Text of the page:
UK to unveil bank rescue, Obama to tweak bailout

Britain is set to announce its second bank rescue plan on Monday and the incoming US administration said it will make its bailout funds work harder to get credit flowing again to cash-starved consumers and companies.

The global credit crisis that has pushed the world’s major economies into recession and top banks and manufacturers deep into the red is also claiming political casualties with reports out of Seoul that several economic ministers will get the sack.

Britain, which has already pumped £37-billion into its banks, is poised to guarantee banks’ ”toxic debt” of up to £200-billion ($296-billion) and allow them to insure against steep losses in the second rescue in four months, sources said.

The plan aims to prevent the lending drought from driving the world’s fifth-biggest economy into an ever deeper slump. One forecasting group said the economy was set to shrink 2,7% this year, the biggest annual contraction since the end of World War II.

Sources close to the talks between the Treasury and bankers told Reuters the rescue would also see the government boost its stake in Royal Bank of Scotland.

In Washington, a senior adviser to Barack Obama, who will be sworn in as president on Tuesday, said the new team would soon change the way the second half of the $700-billion bank rescue scheme was run to make it more effective.

”We want to see credit flowing again. We don’t want them to sit on any money that they get from taxpayers,” the adviser, David Axelrod, said on Sunday on ABC’s This Week news programme.

The US economy has already been declared in recession.

British figures later this week are expected to confirm what is widely accepted, that it also has slipped into a recession, its first since 1992. Prime Minister Gordon Brown hopes that the latest bank rescue plan will help limit the damage.

”The essential problem is the resumption of lending,” Brown told reporters on a trip to Egypt.

High stakes
Brown is playing for high political stakes. He was applauded for his initial response to the financial crisis, but a poll published on Sunday showed his party falling further behind the opposition Conservatives, with the next election due by mid-2010.

Stakes are also high in South Korea, which faces the threat of its first recession since the Asian financial crisis 11 years ago.

President Lee Myung-bak, who has repeatedly challenged his Cabinet to do more to prop up Asia’s fourth-largest economy, is due to replace five economic ministers, including the finance minister, media reports said.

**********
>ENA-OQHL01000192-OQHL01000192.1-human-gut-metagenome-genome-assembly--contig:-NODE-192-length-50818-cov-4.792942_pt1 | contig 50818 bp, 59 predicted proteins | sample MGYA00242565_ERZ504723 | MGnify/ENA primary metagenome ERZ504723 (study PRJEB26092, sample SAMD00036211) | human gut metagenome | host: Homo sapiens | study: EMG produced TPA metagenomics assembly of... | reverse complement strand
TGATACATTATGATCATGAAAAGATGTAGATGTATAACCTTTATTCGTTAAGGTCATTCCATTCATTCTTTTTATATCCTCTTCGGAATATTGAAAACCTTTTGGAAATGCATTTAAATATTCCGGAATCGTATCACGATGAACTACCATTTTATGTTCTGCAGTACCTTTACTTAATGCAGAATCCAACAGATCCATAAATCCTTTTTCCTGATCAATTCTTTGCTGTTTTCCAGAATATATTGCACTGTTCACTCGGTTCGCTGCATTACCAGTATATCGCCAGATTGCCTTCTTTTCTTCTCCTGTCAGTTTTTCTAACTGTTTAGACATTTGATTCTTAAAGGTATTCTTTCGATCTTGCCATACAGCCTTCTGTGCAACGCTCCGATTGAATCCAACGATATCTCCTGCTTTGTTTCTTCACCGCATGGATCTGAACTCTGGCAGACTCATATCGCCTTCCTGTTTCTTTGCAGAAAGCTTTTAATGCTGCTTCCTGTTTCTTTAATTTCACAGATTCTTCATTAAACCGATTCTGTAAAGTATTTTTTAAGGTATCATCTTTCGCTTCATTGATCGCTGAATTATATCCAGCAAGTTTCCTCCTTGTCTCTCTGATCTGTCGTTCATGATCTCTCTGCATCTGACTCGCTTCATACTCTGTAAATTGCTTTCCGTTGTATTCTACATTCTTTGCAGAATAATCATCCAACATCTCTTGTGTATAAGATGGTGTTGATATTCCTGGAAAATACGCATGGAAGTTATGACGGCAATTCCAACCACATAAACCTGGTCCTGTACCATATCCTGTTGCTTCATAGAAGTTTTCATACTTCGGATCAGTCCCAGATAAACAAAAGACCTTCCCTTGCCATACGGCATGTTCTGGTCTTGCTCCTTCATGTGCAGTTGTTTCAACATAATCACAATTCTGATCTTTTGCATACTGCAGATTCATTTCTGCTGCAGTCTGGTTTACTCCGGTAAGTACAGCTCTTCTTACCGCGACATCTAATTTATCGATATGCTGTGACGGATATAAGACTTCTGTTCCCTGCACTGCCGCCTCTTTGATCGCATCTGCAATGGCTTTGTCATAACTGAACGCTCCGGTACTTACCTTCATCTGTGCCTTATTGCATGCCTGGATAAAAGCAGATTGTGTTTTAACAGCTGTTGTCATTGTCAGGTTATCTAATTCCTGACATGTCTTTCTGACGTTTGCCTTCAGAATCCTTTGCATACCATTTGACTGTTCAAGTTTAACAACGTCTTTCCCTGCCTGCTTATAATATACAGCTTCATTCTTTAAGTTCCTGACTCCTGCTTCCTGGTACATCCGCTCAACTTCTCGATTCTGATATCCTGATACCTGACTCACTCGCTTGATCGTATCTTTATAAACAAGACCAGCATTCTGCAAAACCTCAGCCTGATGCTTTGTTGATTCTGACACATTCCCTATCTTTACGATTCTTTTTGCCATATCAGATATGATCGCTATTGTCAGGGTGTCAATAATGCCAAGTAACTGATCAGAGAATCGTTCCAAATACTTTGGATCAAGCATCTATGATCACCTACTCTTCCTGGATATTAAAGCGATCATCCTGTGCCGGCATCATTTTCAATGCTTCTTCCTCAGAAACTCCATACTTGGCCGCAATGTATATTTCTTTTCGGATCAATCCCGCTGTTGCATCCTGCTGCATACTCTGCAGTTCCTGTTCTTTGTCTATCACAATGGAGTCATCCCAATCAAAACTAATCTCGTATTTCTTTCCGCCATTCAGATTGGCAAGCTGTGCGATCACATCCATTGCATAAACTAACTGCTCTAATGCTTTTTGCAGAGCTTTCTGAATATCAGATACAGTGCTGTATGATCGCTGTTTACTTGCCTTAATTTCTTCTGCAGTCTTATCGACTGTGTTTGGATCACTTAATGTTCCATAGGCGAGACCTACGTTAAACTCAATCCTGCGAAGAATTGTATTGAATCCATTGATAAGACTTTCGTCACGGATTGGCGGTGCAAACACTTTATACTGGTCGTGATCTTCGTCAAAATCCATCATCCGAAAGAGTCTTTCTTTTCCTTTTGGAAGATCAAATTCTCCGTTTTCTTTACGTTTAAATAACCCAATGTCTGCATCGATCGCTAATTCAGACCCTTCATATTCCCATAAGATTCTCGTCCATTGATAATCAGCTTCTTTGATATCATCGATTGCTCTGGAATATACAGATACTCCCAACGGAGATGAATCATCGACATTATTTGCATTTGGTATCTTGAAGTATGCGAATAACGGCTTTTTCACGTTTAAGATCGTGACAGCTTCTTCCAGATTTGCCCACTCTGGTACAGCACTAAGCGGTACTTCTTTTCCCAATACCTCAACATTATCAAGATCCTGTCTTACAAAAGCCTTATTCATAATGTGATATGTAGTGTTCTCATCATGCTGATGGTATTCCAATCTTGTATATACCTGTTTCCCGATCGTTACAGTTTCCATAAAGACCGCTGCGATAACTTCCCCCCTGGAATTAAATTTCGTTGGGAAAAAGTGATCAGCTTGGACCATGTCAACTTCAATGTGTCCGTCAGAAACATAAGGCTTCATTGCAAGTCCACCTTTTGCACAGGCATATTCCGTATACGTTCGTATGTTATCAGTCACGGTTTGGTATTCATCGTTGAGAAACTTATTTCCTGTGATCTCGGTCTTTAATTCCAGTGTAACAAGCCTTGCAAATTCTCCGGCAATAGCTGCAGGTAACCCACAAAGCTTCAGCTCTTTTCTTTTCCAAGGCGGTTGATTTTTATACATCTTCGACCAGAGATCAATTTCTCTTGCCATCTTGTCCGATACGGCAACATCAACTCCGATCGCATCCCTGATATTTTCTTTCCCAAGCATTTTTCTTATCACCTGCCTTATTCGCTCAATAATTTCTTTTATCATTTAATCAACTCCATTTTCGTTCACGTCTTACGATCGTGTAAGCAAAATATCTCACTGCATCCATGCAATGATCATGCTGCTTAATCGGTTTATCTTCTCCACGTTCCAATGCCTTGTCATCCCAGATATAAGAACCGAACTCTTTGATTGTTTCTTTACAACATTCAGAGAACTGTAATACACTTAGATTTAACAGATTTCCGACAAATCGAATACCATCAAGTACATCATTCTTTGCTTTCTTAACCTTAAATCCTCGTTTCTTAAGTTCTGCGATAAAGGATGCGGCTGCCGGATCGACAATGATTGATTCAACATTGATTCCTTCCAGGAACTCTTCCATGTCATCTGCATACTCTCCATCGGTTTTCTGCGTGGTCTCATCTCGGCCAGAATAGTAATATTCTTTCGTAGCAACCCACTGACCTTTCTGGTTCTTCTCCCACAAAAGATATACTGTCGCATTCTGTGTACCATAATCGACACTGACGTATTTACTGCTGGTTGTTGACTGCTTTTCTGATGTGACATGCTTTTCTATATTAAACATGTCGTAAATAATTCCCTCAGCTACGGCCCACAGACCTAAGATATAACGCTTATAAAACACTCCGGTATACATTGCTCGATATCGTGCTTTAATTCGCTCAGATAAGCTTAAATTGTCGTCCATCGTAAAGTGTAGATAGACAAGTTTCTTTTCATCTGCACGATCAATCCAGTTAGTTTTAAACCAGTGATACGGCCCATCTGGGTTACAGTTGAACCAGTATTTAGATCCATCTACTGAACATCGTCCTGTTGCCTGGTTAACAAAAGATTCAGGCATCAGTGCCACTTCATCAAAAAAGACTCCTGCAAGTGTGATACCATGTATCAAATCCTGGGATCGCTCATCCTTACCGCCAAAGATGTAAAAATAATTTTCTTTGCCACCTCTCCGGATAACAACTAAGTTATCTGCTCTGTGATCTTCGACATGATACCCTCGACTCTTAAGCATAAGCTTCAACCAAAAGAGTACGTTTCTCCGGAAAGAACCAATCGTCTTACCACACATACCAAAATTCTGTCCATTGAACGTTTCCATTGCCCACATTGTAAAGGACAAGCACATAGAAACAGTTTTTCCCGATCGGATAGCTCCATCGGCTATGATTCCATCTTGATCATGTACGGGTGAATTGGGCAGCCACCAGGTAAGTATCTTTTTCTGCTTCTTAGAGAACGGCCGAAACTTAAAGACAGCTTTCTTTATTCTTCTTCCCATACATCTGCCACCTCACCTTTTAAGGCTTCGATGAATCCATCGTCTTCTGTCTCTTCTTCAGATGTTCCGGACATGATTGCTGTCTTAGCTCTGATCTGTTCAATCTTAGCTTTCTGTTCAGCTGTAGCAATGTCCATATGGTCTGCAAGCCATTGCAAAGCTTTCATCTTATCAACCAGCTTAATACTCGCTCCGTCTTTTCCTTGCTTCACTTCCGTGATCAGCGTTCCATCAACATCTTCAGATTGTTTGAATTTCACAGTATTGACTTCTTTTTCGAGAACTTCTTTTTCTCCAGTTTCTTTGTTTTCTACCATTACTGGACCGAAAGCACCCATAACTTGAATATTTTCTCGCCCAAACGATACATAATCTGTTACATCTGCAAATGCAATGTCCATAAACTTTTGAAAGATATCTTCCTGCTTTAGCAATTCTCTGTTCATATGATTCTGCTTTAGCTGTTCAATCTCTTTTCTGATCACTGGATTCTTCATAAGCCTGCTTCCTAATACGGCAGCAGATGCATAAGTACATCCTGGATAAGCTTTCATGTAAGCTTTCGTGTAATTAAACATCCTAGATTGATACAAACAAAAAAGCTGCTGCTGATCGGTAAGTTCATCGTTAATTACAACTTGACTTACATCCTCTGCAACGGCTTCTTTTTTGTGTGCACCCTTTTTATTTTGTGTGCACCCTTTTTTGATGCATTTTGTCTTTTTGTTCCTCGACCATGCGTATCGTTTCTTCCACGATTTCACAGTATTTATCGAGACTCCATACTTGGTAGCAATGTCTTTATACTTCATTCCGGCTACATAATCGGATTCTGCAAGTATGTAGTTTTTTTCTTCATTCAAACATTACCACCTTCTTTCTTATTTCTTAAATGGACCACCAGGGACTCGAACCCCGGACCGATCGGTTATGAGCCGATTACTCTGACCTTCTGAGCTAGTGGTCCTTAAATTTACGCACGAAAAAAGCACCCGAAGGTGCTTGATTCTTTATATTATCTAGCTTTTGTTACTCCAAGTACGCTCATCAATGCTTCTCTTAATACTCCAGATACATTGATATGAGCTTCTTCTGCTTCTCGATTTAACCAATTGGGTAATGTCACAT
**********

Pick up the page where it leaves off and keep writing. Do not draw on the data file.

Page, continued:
The president’s office confirmed five ministers would be replaced, but declined to elaborate.

The worst financial crisis in eight decades has already felled some of the banking industry’s biggest names, and shares in Barclays, one of Britain’s biggest banks, crashed 25% on Friday.

Swiss banking giants UBS and Credit Suisse were both expected to cut thousands more jobs this year, possibly by about 5 000 each, a Swiss newspaper reported on Sunday.

A spokesperson for UBS declined to comment on the report and a Credit Suisse spokesperson said the bank had no plans to cut headcount further.

In yet another sign that no economy was sheltered from the global financial tsunami, Denmark offered to inject about $18-billion in public funds into its banks. Singapore, hit-hard by the slump in global trade, is considering dipping into its hefty foreign reserves to pull its economy out of recession, a local newspaper reported on Monday.

Worries that the haemorrhage brought by the meltdown of the US subprime mortgage market in the summer of 2007 was far from over drove stock markets to one-month lows last week, snapping a modest recovery from rock bottom levels hit late last year.

Aggresive action
Economic figures due this week will do little to dispel the gloom.

Japan is expected to report on Thursday a record 30% drop in exports, while China is set to show its economy grew at its slowest rate in nearly a decade in the fourth quarter.

But stocks have clawed back after the US government injected a further $20-billion into Bank of America on Friday and Britain and the United States promised more aggressive action to revive their economies.

In Washington, one of the options discussed by the US Federal Reserve, Treasury and Federal Deposit Insurance Corporation is a government-run ”aggregator bank” that would absorb toxic debt weighing down banks’ balance sheets.

Obama is also working with lawmakers to launch by mid-February a $825-billion fiscal stimulus plan.

In Britain, the new package — to be unveiled before markets open at 8am GMT on Monday — would see the government boosting its stake in RBS to nearly 70% from 58% by swapping up to £5-billion of preference shares for ordinary shares.

RBS will unveil up to £25-billion of losses for 2008 on Monday due to bad debts and writing off goodwill on its acquisition of ABN AMRO, the Daily Telegraph reported, calling it the ”biggest loss in UK history”.

RBS declined to comment on the report. – Reuters

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